WASHINGTON, Sept. 10 Sister Carol Keehan, DC, president and chief executive officer of the Catholic Health Association of the United States (CHA), issued the following statement:
New figures from the U.S. Census Bureau confirm what the economy has been telling us for months: that the middle class is struggling to afford and hold onto health care coverage as wages decline and insurance costs continue to rise. The Bureau's findings affirmed the economic and moral arguments President Obama made last night about our nation's need for good, meaningful health reform.
As 46.3 million people went without any health insurance last year, median household income dropped 3.6 percent between 2007 and 2008, creating greater challenges for hard-working families. This explains clearly why the President and many in Congress have been highlighting how middle class families so urgently need reform.
As we know too well by now, losing health insurance - especially during a recession - comes with an enormous financial and human cost for families, communities and our nation as a whole.
We must make this the year that the Census Bureau's numbers move us to real action instead of more partisan rhetoric. At this unique moment in the history of our nation, we have an opportunity to make our health care system available to everyone - and to fortify it for future generations. Squandering that opportunity is not an option.
President Obama made clear last night that the primary goals of health reform are simple: to provide security for those who currently have coverage and viable options for those who do not. While CHA has yet to endorse any legislation or specific plan, we are encouraged by recent momentum toward finding the common ground to move forward - this year.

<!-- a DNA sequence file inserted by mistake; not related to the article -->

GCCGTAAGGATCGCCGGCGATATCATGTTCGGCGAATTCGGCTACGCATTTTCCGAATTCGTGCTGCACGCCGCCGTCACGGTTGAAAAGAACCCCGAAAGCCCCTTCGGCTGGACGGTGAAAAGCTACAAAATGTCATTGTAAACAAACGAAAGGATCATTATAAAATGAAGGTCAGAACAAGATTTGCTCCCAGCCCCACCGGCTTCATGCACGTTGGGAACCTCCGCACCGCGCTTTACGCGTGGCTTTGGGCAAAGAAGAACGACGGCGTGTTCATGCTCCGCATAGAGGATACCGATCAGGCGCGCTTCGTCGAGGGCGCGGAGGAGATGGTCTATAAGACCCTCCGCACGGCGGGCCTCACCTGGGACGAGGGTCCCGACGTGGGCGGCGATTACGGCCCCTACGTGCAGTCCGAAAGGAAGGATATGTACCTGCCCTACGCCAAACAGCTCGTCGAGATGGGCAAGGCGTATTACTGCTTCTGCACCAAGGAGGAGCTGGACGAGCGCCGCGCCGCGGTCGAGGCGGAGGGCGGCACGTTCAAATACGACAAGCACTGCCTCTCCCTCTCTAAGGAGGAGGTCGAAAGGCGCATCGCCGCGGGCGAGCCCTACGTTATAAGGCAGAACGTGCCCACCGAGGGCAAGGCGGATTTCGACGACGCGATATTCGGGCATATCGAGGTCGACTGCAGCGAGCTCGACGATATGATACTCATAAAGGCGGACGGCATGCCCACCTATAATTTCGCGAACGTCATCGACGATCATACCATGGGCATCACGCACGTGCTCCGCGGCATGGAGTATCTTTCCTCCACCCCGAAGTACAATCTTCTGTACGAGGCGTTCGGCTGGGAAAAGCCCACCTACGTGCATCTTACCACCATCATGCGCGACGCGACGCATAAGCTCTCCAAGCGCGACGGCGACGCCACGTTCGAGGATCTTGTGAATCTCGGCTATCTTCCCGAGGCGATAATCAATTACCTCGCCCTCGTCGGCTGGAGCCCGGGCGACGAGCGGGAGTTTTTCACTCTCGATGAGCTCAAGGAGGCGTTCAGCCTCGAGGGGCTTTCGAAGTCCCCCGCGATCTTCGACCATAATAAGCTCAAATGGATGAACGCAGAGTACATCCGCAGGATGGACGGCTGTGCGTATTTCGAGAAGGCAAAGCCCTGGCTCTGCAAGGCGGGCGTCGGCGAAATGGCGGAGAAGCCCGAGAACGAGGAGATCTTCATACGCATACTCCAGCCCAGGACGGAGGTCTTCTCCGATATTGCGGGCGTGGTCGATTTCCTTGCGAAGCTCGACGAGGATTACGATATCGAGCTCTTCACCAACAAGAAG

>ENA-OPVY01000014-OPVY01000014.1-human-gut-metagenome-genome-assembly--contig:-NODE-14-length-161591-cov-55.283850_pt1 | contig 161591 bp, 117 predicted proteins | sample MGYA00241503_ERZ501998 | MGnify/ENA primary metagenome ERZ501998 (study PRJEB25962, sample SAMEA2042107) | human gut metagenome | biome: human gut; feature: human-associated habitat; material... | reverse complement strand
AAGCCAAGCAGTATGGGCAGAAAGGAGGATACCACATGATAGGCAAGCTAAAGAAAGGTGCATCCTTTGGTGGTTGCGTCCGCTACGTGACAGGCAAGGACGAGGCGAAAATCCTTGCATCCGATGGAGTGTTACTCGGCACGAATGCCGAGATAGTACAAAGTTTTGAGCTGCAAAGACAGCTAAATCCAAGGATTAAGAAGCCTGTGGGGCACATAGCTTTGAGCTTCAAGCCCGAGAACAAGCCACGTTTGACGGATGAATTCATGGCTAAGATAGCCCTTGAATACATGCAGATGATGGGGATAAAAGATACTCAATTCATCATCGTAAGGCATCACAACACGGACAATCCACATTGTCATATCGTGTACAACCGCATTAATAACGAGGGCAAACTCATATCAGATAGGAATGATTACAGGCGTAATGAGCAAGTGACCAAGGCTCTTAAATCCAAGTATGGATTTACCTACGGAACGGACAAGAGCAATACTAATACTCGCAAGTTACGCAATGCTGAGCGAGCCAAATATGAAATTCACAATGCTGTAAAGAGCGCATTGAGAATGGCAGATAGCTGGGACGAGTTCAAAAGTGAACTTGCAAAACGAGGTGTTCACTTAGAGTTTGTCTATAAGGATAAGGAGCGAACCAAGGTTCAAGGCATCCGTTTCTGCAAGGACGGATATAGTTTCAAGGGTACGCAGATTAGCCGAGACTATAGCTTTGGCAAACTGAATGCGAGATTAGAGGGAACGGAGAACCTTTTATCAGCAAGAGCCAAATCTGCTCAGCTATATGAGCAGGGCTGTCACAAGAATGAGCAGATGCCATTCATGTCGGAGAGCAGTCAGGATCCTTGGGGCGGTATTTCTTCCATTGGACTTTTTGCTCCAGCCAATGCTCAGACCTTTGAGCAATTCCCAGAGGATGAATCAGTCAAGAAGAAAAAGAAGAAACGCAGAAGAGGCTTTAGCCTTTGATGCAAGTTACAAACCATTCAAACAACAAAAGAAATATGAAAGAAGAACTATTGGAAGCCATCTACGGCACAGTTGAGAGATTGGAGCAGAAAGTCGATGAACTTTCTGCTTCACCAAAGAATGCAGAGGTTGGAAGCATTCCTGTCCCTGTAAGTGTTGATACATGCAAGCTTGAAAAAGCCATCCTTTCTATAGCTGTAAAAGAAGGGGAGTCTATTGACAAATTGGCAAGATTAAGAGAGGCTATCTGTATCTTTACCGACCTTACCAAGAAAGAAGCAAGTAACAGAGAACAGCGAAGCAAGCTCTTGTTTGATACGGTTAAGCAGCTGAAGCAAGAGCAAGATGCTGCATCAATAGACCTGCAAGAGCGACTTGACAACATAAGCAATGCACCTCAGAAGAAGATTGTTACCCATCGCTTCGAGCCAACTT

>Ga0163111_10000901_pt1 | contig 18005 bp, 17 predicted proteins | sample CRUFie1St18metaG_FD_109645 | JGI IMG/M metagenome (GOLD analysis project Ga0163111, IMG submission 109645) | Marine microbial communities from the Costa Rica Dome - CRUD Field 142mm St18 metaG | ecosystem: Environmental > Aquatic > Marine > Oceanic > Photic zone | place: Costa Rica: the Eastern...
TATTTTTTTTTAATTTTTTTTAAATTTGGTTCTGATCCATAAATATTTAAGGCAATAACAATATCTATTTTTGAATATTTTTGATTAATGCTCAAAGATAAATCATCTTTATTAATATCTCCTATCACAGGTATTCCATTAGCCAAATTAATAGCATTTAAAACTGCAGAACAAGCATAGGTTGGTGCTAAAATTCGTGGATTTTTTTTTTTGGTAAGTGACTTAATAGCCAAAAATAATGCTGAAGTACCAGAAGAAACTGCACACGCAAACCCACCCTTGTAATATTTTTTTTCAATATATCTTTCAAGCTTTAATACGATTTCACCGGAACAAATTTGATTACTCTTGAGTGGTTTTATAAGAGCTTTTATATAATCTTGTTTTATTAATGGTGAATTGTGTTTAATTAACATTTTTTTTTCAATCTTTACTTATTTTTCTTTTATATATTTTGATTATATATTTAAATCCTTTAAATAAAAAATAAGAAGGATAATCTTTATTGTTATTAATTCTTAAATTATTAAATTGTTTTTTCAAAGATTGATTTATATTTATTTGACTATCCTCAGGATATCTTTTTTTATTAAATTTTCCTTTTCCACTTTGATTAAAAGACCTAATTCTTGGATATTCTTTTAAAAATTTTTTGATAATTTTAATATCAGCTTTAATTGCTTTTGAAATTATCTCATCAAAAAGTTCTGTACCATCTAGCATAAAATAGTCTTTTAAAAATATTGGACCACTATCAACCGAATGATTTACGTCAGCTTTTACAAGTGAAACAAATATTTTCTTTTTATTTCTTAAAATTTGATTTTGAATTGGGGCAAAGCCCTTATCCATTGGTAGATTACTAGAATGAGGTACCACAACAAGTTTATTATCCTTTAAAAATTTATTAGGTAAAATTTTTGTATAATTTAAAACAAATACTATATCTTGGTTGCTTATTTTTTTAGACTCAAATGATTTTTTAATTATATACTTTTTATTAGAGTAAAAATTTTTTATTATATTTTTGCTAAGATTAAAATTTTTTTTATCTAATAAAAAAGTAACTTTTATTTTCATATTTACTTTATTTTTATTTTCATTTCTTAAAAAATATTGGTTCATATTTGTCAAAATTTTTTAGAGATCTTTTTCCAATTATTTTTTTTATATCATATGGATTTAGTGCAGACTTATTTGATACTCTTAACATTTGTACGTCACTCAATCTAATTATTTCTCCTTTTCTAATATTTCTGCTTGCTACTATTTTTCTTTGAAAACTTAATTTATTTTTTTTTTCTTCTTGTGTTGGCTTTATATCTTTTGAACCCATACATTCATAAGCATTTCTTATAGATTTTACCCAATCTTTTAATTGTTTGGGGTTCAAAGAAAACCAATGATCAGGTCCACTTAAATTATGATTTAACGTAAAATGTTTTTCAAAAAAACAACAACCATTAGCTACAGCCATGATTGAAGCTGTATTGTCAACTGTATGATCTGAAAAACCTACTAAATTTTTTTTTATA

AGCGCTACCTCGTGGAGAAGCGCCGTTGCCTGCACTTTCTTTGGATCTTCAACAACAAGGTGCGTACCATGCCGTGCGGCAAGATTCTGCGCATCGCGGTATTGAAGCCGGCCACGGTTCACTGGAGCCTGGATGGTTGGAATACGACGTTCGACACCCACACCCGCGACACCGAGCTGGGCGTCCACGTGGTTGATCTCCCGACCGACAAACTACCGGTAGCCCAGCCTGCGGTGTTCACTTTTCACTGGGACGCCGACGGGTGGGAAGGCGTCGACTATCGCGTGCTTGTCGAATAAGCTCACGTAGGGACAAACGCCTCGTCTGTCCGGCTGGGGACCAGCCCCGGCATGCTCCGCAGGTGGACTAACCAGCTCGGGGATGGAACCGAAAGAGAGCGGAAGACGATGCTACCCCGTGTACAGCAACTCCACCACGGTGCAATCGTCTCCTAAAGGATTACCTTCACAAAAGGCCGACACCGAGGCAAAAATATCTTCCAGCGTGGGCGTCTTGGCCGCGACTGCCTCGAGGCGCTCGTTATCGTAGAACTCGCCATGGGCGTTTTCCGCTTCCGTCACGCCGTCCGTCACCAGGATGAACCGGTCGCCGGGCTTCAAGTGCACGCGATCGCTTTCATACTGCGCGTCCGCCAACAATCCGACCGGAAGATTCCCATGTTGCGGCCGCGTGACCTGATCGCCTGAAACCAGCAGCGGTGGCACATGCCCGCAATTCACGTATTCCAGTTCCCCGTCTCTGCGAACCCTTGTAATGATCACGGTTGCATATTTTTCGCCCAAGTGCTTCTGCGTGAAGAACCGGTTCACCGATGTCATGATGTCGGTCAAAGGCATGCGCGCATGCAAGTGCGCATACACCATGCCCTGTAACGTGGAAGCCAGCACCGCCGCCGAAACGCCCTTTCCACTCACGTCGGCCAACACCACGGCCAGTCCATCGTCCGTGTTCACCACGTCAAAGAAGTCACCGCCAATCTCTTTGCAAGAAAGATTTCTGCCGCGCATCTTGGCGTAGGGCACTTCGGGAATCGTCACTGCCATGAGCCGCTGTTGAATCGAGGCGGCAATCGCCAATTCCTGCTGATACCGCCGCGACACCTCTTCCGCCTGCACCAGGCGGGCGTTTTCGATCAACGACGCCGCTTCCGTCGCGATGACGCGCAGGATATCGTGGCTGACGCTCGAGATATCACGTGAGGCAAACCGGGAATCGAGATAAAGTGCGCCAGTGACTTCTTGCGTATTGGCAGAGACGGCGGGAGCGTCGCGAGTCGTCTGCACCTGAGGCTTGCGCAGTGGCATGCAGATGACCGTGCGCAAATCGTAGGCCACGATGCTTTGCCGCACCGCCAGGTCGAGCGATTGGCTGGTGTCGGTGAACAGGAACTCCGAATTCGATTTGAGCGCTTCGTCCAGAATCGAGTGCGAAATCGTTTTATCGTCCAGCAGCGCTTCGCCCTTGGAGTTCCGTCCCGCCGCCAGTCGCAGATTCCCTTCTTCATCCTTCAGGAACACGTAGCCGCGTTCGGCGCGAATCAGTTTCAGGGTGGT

It is critically important as we take the next steps toward reform that we do everything possible to protect life. We were pleased to hear President Obama make clear last night that health reform will not allow for the federal funding of abortion and will keep in place widely-supported conscience protections for those who refuse to be involved in morally objectionable procedures.
The Catholic health ministry has long championed a health care system that respects human dignity from conception to natural death, providing compassionate and affordable care for everyone who needs it. The Census Bureau findings and the President's speech emphasized what we already know: that the time is now for health reform legislation that is uniquely American and works for all the nation's people.
The Catholic Health Association of the United States (CHA), founded in 1915, supports the Catholic health ministry's commitment to improve the health status of communities and create quality and compassionate health care that works for everyone. The Catholic health ministry is the nation's largest group of not-for-profit health systems and facilities that, along with their sponsoring organizations, employ more than 750,000 women and men who deliver services combining advanced technology with the Catholic caring tradition. For more information, visit the CHA website at www.chausa.org.
SOURCE Catholic Health Association of the United States